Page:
“Hello, my name is Gil Kapoor,” the human woman in the Cardassian armour said in Federation Standard. Her voice was shaking a little. “And I am very hungry,” she added in a typical manner for her.
Zamarran's eye ridge cocked a bit over an eye which went to check th'Arshar's reaction. The Andorian cleared his throat and looked a bit ashamed by his behaviour.
“Welcome to our ship, Ms. Kapoor,” he said. “Please, everyone, be seated.”
As before, the Federation has assigned a seat to each and every person beforehand. Zamarran was seated between th'Arshar and Ronus, with Karama and Av'Roo to Ronus's left and then Kapoor, Fong, Ya'val, Jeto, Ma'Kan and finally Ha'varra, who was to the Captain's right, as the table was round.
Karama asked Av'Roo if they could switch places, as he wanted to sit next to his wife. If the bird showed any surprise at the revelation, Zamarran couldn't tell.
“We have prepared specialities from a few different cuisines,” Ronus said, pointing to the middle of the table, where many medium size dishes stood. “Lieutenant Fong suggested to eat the Chinese way. This means that we share all dishes. Everyone can try a bit of everything.”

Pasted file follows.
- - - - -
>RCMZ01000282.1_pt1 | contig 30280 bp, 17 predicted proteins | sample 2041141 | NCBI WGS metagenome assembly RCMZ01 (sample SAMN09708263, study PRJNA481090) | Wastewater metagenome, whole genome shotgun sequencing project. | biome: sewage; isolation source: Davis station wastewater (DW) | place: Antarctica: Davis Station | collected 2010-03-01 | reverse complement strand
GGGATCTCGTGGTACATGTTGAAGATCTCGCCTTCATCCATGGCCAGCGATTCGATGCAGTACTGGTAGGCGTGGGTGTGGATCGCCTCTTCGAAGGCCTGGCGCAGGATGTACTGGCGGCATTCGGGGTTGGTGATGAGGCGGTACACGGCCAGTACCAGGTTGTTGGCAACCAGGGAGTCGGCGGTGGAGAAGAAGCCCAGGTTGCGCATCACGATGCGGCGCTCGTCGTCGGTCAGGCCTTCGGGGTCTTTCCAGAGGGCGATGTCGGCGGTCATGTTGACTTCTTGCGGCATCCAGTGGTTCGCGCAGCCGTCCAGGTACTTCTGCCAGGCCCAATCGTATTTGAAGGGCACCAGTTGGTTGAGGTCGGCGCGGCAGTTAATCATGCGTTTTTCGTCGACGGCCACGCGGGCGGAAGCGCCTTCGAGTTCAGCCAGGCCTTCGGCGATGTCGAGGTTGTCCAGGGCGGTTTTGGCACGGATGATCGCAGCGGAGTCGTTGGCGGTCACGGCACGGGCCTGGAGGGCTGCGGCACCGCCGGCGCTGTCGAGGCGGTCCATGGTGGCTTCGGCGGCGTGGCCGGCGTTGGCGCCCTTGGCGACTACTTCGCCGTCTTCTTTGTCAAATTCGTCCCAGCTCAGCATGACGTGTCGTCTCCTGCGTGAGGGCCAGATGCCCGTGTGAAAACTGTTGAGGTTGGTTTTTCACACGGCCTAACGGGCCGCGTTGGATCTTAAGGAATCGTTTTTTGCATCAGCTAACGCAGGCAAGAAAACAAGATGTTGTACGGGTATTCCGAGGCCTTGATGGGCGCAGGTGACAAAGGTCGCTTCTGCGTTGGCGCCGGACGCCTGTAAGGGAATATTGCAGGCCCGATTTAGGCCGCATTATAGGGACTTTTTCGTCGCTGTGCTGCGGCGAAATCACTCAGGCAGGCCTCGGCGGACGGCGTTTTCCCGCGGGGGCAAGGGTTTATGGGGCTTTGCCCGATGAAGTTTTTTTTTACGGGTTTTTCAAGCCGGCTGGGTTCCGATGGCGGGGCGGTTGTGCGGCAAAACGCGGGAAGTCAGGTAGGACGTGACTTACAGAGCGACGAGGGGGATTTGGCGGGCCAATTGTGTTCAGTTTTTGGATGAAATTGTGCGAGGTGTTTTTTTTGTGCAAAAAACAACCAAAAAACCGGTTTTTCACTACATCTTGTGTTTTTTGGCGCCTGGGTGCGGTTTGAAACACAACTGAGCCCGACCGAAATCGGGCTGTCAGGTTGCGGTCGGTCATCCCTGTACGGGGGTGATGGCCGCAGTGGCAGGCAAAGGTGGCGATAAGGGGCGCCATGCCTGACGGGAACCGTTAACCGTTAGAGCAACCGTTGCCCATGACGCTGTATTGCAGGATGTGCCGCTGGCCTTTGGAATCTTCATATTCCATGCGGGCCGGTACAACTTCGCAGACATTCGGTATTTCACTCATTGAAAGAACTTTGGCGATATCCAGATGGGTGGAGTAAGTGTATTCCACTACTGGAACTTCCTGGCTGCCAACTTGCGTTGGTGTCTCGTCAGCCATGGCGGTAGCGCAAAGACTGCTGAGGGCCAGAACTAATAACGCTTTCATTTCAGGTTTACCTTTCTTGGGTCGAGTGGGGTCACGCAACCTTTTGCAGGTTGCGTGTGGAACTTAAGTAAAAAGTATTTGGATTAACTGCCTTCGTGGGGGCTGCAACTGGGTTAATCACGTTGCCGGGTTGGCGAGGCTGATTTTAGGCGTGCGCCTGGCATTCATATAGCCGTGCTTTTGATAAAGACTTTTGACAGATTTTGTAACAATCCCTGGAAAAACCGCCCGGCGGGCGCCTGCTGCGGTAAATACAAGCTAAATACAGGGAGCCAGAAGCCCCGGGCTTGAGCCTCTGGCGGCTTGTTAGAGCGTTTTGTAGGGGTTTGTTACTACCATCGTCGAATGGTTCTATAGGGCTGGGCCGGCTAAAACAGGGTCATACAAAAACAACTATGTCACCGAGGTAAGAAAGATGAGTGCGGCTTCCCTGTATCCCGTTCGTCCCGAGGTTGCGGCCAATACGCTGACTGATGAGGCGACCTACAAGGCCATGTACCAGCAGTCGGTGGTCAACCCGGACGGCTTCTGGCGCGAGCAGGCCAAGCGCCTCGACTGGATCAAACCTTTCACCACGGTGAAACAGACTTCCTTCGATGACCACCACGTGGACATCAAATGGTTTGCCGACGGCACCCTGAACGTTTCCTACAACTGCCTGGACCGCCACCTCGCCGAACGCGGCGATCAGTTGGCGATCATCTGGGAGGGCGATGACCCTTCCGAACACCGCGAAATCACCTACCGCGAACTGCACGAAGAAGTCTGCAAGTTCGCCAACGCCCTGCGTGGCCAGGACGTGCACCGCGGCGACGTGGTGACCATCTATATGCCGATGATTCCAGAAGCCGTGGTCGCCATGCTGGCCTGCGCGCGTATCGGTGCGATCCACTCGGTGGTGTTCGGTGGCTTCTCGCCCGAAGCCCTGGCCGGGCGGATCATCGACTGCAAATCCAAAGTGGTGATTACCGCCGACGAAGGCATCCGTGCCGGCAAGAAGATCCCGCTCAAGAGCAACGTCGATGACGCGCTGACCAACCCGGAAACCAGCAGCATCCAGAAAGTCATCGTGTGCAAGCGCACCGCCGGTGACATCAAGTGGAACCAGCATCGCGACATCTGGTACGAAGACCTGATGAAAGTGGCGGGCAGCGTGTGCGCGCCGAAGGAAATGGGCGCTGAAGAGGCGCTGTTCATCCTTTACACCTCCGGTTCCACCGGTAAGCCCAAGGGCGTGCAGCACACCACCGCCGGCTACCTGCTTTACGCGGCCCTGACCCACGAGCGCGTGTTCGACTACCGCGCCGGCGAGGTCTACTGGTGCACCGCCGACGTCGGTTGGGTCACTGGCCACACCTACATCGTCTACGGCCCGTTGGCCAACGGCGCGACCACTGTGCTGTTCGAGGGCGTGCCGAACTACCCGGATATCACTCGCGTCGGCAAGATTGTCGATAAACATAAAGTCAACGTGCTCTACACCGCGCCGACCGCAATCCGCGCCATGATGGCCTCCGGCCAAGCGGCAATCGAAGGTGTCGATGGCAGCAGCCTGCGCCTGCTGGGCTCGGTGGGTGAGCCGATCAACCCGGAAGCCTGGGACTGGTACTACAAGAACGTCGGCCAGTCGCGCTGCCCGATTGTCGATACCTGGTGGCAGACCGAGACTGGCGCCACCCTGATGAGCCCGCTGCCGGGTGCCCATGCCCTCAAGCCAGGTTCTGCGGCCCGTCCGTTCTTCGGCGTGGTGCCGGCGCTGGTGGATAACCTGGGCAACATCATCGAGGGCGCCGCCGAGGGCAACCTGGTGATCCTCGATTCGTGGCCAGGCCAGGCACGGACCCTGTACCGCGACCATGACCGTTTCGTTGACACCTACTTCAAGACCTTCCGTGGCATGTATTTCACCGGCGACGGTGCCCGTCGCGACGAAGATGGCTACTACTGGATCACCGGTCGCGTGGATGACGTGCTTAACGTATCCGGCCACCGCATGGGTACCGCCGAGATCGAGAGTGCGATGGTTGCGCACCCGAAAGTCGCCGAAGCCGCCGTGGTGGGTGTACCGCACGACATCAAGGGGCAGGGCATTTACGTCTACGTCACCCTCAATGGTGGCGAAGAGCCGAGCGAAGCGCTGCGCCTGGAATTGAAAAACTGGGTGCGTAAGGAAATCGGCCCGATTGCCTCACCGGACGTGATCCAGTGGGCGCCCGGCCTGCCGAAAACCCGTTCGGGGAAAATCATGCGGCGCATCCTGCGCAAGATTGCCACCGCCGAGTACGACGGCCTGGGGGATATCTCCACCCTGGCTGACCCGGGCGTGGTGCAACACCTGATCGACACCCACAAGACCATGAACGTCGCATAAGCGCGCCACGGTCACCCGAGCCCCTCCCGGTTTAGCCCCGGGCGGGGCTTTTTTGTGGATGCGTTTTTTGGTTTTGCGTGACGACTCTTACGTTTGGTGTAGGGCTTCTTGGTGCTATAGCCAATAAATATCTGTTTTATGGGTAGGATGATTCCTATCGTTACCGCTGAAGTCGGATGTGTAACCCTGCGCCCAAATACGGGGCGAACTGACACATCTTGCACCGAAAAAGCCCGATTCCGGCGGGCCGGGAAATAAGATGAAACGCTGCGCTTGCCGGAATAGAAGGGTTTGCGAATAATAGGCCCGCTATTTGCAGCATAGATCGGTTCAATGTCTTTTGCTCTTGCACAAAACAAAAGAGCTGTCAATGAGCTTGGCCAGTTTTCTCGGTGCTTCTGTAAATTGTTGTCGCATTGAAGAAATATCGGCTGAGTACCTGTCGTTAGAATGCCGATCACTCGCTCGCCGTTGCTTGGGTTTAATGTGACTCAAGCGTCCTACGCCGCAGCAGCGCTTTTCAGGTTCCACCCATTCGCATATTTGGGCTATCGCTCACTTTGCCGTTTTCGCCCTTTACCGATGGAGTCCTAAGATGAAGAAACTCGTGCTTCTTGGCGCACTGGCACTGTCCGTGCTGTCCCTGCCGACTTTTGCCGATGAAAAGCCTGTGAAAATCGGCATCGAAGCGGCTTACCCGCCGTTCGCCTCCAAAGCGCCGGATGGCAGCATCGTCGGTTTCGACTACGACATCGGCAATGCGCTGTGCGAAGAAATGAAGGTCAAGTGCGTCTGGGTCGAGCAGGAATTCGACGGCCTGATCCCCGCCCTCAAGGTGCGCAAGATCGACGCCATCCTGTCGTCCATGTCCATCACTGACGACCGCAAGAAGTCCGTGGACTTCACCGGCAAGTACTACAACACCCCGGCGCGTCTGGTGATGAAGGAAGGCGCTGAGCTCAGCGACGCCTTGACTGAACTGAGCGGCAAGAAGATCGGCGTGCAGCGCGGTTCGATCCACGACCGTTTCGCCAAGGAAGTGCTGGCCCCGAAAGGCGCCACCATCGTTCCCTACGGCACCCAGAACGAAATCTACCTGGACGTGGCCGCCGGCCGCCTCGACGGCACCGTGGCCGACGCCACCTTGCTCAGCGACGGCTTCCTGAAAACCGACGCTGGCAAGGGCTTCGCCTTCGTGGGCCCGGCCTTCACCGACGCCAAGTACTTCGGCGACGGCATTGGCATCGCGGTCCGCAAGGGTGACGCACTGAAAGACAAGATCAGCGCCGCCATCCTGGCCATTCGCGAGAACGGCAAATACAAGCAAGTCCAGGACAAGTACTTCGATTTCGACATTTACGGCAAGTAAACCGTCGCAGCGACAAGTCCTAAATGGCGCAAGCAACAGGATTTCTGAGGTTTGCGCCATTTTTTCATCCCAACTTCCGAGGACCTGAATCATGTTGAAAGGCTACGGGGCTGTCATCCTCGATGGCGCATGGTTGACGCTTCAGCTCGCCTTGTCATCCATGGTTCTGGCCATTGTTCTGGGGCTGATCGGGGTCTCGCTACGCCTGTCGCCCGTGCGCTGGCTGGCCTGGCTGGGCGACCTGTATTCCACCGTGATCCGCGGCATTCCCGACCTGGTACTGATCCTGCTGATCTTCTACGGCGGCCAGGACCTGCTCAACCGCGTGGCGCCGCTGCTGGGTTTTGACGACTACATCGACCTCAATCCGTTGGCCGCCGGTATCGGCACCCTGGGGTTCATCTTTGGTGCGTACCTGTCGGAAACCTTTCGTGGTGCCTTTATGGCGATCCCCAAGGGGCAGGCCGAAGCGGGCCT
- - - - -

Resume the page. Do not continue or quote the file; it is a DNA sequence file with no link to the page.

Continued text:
Zamarran looked at an empty plate in front of him, then back at the many different types of food in the middle. He noticed zabu
stew and several other Cardassian dishes. He also recognised two Klingon courses.
“This is very interesting idea,” he commented. “Is it typical for your culture?” he asked Fong.
“Yes, sir,” the human nodded. “This is how Chinese eat. Whole family – and often also friends – gather together and share their food.”
“Are your families big?” Ya'val asked.
“Sometimes they are, sometimes not. But the fact is that this kind of dining works the best if there are many people at the table. That lets you prepare – or order, if you are in a restaurant – many different dishes. The perfect number is between ten and fifteen, if you ask my personal opinion.”
, Zamarran thought. He would never expect there was anything in common between Cardassian and human traditions.
“Please,” th'Arshar gestured to the middle of the table, inviting the Cardassians to help themselves. Zamarran wasn't sure what he should choose. He didn't want to be rude and take Cardassian food, but he didn't care much for Klingon dishes and wasn't sure he wanted to risk human tastes.
“Whoa!” Kapoor's voice filled the room. Everyone looked at her. “Sorry, sorry,” she muttered. “I just... sir,” she looked at Zamarran. “They have samosa. You have